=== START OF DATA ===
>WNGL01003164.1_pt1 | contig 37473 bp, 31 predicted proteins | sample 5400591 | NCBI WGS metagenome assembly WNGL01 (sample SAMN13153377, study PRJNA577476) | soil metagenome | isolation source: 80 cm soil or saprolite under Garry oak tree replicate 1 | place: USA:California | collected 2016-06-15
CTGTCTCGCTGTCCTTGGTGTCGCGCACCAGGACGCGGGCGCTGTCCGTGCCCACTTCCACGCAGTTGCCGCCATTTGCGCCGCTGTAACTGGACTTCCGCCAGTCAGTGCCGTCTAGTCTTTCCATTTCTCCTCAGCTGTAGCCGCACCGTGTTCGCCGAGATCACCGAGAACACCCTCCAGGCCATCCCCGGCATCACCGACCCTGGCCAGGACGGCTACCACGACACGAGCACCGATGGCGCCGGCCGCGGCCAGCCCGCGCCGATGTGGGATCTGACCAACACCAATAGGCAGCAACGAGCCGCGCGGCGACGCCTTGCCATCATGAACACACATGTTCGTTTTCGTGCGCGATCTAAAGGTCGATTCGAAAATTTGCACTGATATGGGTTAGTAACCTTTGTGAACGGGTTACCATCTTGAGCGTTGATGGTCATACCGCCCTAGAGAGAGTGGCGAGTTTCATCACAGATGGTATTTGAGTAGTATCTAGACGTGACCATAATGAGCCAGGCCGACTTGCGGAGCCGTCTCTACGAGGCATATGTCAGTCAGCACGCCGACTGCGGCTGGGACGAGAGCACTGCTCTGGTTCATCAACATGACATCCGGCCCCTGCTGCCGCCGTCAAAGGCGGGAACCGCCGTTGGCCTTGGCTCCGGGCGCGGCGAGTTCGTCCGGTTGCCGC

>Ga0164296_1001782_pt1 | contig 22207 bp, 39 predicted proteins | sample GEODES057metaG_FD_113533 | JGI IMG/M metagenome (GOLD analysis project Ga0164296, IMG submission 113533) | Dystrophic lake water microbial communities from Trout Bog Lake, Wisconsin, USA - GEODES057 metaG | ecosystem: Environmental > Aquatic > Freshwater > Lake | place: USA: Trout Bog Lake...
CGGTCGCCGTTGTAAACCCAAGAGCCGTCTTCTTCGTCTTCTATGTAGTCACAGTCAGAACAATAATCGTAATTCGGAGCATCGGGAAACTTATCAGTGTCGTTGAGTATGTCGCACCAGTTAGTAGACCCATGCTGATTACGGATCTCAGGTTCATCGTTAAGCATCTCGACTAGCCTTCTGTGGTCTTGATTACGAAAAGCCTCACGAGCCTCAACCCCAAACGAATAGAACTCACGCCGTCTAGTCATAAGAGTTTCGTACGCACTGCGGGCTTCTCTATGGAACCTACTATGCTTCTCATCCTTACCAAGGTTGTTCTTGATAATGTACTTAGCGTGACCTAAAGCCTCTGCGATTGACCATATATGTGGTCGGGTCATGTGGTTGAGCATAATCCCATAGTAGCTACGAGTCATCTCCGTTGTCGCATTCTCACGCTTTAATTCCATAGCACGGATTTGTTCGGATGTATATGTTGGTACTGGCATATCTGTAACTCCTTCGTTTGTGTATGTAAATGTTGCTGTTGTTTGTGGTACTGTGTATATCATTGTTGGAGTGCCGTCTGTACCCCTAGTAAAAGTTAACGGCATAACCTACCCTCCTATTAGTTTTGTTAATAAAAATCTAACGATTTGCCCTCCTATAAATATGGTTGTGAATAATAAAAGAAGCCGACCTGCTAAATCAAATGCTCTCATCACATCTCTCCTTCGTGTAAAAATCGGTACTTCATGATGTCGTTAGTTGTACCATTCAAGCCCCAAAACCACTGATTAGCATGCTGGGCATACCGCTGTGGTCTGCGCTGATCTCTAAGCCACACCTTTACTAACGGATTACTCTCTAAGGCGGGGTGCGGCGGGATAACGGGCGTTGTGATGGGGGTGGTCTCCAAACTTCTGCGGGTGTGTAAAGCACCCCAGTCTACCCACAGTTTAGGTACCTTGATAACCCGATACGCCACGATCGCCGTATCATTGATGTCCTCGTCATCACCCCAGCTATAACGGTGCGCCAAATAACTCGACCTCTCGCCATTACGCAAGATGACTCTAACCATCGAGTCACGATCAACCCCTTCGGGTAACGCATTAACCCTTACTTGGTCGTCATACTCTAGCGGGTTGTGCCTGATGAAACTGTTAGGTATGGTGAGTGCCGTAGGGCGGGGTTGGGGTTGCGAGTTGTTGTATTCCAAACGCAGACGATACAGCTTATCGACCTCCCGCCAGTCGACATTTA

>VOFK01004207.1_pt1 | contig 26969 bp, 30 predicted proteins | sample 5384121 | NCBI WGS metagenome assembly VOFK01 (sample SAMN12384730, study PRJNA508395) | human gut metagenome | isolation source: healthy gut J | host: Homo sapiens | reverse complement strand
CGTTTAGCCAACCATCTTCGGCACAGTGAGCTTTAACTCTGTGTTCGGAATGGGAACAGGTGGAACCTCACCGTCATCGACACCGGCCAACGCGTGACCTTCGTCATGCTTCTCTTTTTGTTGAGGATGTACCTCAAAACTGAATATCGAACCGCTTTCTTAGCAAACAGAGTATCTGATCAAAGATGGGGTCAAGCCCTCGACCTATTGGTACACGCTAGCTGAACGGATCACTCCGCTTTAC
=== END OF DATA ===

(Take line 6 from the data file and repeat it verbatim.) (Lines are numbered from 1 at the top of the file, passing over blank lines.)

CGTTTAGCCAACCATCTTCGGCACAGTGAGCTTTAACTCTGTGTTCGGAATGGGAACAGGTGGAACCTCACCGTCATCGACACCGGCCAACGCGTGACCTTCGTCATGCTTCTCTTTTTGTTGAGGATGTACCTCAAAACTGAATATCGAACCGCTTTCTTAGCAAACAGAGTATCTGATCAAAGATGGGGTCAAGCCCTCGACCTATTGGTACACGCTAGCTGAACGGATCACTCCGCTTTAC